Sunday, July 28, 2013

July 29, 2013

Its pretty hard to improve on anything from the mind and pen of a true spiritual giant, so I won't even attempt it. I will just give it to you straight from the man himself.


3 Spiritual Lessons from Jonathan Edwards

If they were important to Jonathan Edwards, they should be important to you!

Jonathan Edwards (1703-1758) is considered by many to be one of the smartest philosophers and theologians in American history. But more than that, Edwards is one of the great spiritual thinkers as well. Edwards helped the churches in New England navigate the work of the Spirit in the “Great Awakening,” and he continues to help pastors walk through these issues through his great work, Religious Affections (one of the most beloved spiritual classics of the Protestant church).

How can we learn from the spiritual practices of Edwards? Here are three lessons that are as important today as they were in Edwards' time:

1. Spiritual Practices Are God-Focused.

When engaging in a spiritual practice, whether reading the Bible devotionally, praising God in church or even listening to a sermon, it can be incredibly easy to start focusing on side-issues. Maybe our lips are moving while singing a praise song, but our minds are thinking about everything else we have to do. Maybe we are reading the Bible for something to say that will sound smart and informed rather than hearing from God.

Whatever the case, Edwards would encourage us to have a God-focused understanding of practices. In other words, when we engage in spiritual practices, like those mentioned above or practices like fasting, prayer or solitude, the purpose is to be with God, rather than merely trying to get a task done. Once we forget that, we very quickly focus on making sure we are doing the act right.

In other words, rather than learning to be with God, the goal becomes perfecting the technique of a spiritual practice. This digresses rapidly to a self-focused form of spiritual practice, which is nothing short of idolatry.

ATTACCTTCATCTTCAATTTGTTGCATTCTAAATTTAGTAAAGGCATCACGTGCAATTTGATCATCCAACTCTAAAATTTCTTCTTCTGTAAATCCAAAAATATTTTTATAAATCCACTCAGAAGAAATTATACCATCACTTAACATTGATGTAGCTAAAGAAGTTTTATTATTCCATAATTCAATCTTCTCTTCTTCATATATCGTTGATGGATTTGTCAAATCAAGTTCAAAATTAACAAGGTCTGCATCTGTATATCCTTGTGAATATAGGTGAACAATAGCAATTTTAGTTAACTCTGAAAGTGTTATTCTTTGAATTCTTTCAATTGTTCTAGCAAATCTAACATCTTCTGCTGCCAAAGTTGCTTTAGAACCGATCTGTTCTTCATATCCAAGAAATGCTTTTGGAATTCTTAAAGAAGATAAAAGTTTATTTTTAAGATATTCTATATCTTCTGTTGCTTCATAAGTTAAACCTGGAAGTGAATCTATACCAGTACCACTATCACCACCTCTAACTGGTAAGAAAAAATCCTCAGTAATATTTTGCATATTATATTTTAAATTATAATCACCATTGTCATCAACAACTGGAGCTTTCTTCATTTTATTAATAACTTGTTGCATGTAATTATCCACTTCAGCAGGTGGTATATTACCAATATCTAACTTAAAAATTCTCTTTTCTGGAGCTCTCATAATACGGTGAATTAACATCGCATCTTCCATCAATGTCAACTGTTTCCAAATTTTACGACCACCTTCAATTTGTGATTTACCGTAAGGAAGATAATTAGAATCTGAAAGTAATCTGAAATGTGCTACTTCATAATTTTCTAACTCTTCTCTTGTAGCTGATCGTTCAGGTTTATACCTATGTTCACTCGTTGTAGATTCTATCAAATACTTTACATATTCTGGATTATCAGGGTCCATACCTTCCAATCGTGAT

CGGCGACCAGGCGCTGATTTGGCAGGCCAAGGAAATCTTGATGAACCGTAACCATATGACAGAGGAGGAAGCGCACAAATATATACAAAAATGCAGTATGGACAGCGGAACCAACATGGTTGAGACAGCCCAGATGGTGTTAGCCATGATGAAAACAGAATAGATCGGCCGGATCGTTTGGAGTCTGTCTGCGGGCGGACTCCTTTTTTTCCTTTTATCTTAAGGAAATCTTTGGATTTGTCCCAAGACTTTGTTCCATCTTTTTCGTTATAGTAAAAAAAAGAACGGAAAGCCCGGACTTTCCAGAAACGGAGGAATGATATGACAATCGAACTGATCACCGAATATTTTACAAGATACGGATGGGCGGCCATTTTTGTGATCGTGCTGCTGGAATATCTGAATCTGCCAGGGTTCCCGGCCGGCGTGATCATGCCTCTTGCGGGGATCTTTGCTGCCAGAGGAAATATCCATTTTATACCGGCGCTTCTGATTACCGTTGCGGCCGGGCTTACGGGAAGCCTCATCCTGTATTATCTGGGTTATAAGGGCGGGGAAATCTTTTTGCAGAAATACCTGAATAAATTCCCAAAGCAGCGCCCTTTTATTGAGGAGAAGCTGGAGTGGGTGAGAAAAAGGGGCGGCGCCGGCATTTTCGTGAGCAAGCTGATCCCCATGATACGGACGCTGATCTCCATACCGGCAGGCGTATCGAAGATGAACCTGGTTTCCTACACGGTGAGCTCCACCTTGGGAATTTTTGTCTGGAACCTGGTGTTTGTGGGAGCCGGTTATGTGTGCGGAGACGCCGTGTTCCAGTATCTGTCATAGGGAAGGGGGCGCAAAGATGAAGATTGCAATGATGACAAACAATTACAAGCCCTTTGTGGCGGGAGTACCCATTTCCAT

2. Spiritual Practices Are Relational.

In light of the God-focused nature of spiritual practices, Edwards would remind us that spiritual practices are always relational. This can be hard to remember. Whenever we are learning a new practice, even if it is something like reading the Bible, we have to devote a good deal of energy and brain power on figuring out how to do it. The mechanics are not irrelevant, but as was just noted, they must not overtake the purpose of being with God.

Therefore, in the midst of our spiritual practices—all our spiritual practices—God is calling us to himself. Whether we are reading Scripture, singing praise songs, practicing silence and solitude or fasting, we are called to be with God and to know him in relationship. Spiritual practices are a means of grace, Edwards tells us, and grace is always relational.

We do not come to know a distant god, or an infinite power; we come to know God as Father in his Son Jesus Christ. In Christ we are able to call God Father and to know ourselves as His children. Therefore, our spiritual practices should always lead us in relationship and should always be built upon that relationship. Once we start trying to do spiritual practices to establish our relationship with God, even if we do so subconsciously, we fail to embrace the free gift of God in Christ.

3. Spiritual Practices Should Lead to Affectionate Knowledge of God.

Lastly, it is true that we can often feel overwhelmed when we engage in spiritual practices, frustrated that we fell asleep again in prayer, drifted off again during the sermon or found our time in the Word dry and heartless. Nonetheless, Edwards would remind us, God has called us to have more than just a working knowledge of Himself. God wants us to know Him affectionately.

To paraphrase Edwards, God does get your mind off of fleshly things by beating you up, but by showing you something better. The something better He shows you is Himself! Jesus is God’s self-revelation to the world, and that revelation should break open hard and lifeless hearts to His life of love. Therefore, just as our spiritual practices should be God-centered and relational, they should lead us in affection. But what if they don’t? If your heart isn’t moved by God, then we pray “I believe; help my unbelief!” (Mark 9:24) and “Without you I can do nothing” (John 15:5).
God is the one who must give us eyes to see His beauty, but we are called to open our hearts to Him in love. Spiritual practices are the means by which we do so. But there are many temptations when practicing any kind of spiritual practices. At the top of the list are the opposites of our three points here.
We will always be tempted to make practices self-centered, becoming proud at our discipline; we will be tempted to make practices mechanical, thinking the “right method” will solve our problems; and we will always be tempted to use practices to cover our guilt and shame rather than using them to turn to God in affection.
Edwards highlights these pitfalls for us and shows us a better way. Focusing on the Christian life as a journey of love that is God-centered, relational and affectionate reminds us who our God is. By embracing the love of our God we can come to walk with Him in all that we do. Edwards is a great guide to show us how we can do this in every aspect of our lives.